I will borrow and adapt—for our current time and place—the words of Martin Niemöller, a prominent Protestant pastor who emerged as an outspoken public foe of Adolf Hitler and spent the last seven years of Nazi rule in concentration camps:
First they came for the immigrants and I did not speak out—
Because I was not an immigrant.
Then they came for the scientists, and I did not speak out—
Because I was not a scientist.
Then they came for the environmentalists, and I did not speak out—
Because I was not an environmentalist.
Then they came for me—and there was no one left to speak for me.
Friends, let this not be our legacy.
Those of us who care about science and the role that science plays in our larger public discourse and those who care about environmental stewardship and a sustainable path forward must now make our voices heard.
Become involved. They are so many ways to speak out and to influence the dialogue. So many ways we can engage constructively with governmental, civic and corporate institutions in the realms of education, public policy and industry.
Past GMC graduates have gone on to become community planners, environmental lawyers, and directors of nonprofit organizations. Many now work for state and federal agencies or educational institutions.
Let me go just a bit further: Let me ask each of you to change the world for the better.
I am confident you will.
Godspeed to you all.
EcoWatch Daily Newsletter
By Tom Duszynski
The coronavirus is certainly scary, but despite the constant reporting on total cases and a climbing death toll, the reality is that the vast majority of people who come down with COVID-19 survive it. Just as the number of cases grows, so does another number: those who have recovered.
In mid-March, the number of patients in the U.S. who had officially recovered from the virus was close to zero. That number is now in the tens of thousands and is climbing every day. But recovering from COVID-19 is more complicated than simply feeling better. Recovery involves biology, epidemiology and a little bit of bureaucracy too.
How does your body fight off COVID-19?<p>Once a person is exposed the coronavirus, the body starts producing <a href="https://www.mblintl.com/products/what-are-antibodies-mbli/" target="_blank">proteins called antibodies to fight the infection</a>. As these <a href="https://www.statnews.com/2020/03/27/serological-tests-reveal-immune-coronavirus/" target="_blank">antibodies start to successfully contain the virus</a> and keep it from replicating in the body, symptoms usually begin to lessen and you start to feel better. Eventually, if all goes well, your immune system will completely destroy all of the virus in your system. A person who was infected with and survived a virus with no long-term health effects or disabilities has "recovered."</p><p>On average, a person who is infected with SARS-CoV-2 will feel ill for about seven days from the onset of symptoms. Even after symptoms disappear, there still may be small amounts of the virus in a patient's system, and they should stay <a href="https://www.cdc.gov/coronavirus/2019-ncov/if-you-are-sick/steps-when-sick.html" target="_blank">isolated for an additional three days</a> to ensure they have truly <a href="https://health.usnews.com/conditions/articles/coronavirus-recovery-what-to-know" target="_blank">recovered and are no longer infectious</a>.</p>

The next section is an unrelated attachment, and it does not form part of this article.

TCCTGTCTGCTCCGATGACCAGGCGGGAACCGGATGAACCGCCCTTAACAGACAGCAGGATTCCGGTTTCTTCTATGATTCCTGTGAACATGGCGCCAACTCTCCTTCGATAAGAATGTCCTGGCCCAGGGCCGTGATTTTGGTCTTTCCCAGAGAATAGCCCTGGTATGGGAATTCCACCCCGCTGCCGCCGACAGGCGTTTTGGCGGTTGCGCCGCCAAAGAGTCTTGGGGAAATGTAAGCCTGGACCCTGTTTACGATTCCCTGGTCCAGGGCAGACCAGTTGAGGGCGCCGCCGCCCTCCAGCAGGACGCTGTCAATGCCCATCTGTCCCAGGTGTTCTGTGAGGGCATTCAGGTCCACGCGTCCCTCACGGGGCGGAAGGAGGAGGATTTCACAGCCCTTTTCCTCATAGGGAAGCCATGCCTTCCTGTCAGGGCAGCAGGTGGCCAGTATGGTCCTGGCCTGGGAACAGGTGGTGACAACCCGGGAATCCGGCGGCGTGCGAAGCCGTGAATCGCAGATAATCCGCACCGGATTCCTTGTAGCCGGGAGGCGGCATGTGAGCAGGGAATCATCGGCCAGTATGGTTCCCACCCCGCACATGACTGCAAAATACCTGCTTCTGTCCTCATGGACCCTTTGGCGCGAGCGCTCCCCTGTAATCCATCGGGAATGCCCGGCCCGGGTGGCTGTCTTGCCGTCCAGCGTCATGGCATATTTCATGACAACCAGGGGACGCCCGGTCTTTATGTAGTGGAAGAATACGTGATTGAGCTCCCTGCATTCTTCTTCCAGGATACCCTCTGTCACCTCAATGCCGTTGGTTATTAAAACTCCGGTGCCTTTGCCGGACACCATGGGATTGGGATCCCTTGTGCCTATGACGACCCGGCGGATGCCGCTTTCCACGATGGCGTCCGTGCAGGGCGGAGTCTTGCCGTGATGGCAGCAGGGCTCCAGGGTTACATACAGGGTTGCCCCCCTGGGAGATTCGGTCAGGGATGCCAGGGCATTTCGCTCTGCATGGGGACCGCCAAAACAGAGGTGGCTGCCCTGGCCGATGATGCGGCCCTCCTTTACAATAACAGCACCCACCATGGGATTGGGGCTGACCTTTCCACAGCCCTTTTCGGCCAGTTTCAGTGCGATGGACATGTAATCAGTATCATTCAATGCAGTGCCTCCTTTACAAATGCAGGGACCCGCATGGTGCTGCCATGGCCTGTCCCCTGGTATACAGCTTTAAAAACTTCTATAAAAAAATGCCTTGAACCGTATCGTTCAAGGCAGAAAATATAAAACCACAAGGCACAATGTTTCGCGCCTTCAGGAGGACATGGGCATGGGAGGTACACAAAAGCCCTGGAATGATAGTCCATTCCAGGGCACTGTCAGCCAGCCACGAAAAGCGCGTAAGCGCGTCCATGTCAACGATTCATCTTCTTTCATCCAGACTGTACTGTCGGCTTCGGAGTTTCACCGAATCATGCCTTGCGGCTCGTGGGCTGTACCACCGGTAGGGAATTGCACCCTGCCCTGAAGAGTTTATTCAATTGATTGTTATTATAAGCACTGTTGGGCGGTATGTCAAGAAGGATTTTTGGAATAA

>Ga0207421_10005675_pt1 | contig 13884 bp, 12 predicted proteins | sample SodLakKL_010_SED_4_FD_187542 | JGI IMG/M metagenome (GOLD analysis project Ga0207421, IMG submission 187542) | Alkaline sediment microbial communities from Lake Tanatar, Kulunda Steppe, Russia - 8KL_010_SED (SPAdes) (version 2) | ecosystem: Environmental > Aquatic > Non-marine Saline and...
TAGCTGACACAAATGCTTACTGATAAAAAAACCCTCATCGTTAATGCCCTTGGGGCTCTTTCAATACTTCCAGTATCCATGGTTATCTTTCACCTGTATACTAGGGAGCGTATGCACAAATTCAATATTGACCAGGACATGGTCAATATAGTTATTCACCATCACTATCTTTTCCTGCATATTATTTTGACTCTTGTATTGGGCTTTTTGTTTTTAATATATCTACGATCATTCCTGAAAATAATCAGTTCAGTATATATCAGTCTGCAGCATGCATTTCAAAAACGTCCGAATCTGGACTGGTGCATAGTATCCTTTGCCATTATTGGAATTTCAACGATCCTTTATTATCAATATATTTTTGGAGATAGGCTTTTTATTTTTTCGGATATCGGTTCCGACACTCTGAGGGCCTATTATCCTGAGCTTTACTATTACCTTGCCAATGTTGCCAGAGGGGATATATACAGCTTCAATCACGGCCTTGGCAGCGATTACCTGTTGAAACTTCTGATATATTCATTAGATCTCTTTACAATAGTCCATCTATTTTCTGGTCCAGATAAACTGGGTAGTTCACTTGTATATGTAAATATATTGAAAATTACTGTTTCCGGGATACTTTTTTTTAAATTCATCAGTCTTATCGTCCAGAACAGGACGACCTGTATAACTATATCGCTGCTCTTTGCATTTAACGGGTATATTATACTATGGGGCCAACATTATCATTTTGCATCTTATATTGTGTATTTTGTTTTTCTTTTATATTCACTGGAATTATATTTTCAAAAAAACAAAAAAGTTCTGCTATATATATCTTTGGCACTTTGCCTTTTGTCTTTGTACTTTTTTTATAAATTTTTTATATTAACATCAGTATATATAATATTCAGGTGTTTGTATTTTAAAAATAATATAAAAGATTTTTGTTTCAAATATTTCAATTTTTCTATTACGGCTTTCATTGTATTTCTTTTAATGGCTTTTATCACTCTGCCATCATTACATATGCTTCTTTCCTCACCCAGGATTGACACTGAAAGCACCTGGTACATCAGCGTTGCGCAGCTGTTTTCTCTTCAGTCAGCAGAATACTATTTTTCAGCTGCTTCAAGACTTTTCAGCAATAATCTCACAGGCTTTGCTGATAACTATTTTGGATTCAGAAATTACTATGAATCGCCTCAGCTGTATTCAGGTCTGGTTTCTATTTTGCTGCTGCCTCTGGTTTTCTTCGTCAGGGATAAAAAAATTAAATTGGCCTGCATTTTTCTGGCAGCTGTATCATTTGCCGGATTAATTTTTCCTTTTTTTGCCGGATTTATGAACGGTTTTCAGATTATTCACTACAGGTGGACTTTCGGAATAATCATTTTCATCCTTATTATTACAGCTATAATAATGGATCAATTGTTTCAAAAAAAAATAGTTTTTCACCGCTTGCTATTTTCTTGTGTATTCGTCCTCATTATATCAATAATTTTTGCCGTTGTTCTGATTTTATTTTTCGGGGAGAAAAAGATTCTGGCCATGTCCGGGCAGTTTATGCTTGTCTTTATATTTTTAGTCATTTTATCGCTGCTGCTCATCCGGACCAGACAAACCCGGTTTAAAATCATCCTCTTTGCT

What about immunity?<p>In general, once you have recovered from a viral infection, your body will keep cells called lymphocytes in your system. These cells "remember" viruses they've previously seen and can react quickly to fight them off again. If you are exposed to a virus you have already had, your antibodies will likely stop the virus before it starts causing symptoms. <a href="https://dx.doi.org/10.5114%2Fceji.2018.77390" target="_blank">You become immune</a>. This is the <a href="https://www.ncbi.nlm.nih.gov/books/NBK27158/" target="_blank">principle behind many vaccines</a>.</p><p>Unfortunately, immunity isn't perfect. For many viruses, like mumps, immunity can wane over time, leaving you <a href="https://www.sciencedaily.com/releases/2016/04/160421145747.htm" target="_blank">susceptible to the virus in the future</a>. This is why you need to get revaccinated – those "booster shots" – occasionally: to prompt your immune system to make more antibodies and memory cells.</p><p>Since this coronavirus is so new, scientists still don't know whether people who recover from COVID-19 are <a href="https://www.cdc.gov/coronavirus/2019-ncov/hcp/faq.html" target="_blank">immune to future infections of the virus</a>. Doctors are finding antibodies in ill and recovered patients, and <a href="https://www.cdc.gov/coronavirus/2019-ncov/hcp/clinical-guidance-management-patients.html" target="_blank">that indicates the development of immunity</a>. But the question remains how long that immunity will last. Other coronaviruses like <a href="https://doi.org/10.1002/jmv.25685" target="_blank">SARS and MERS produce an immune response</a> that will protect a person at least for a short time. I would suspect the same is true of SARS-CoV-2, but the research simply hasn't been done yet to say so definitively.</p>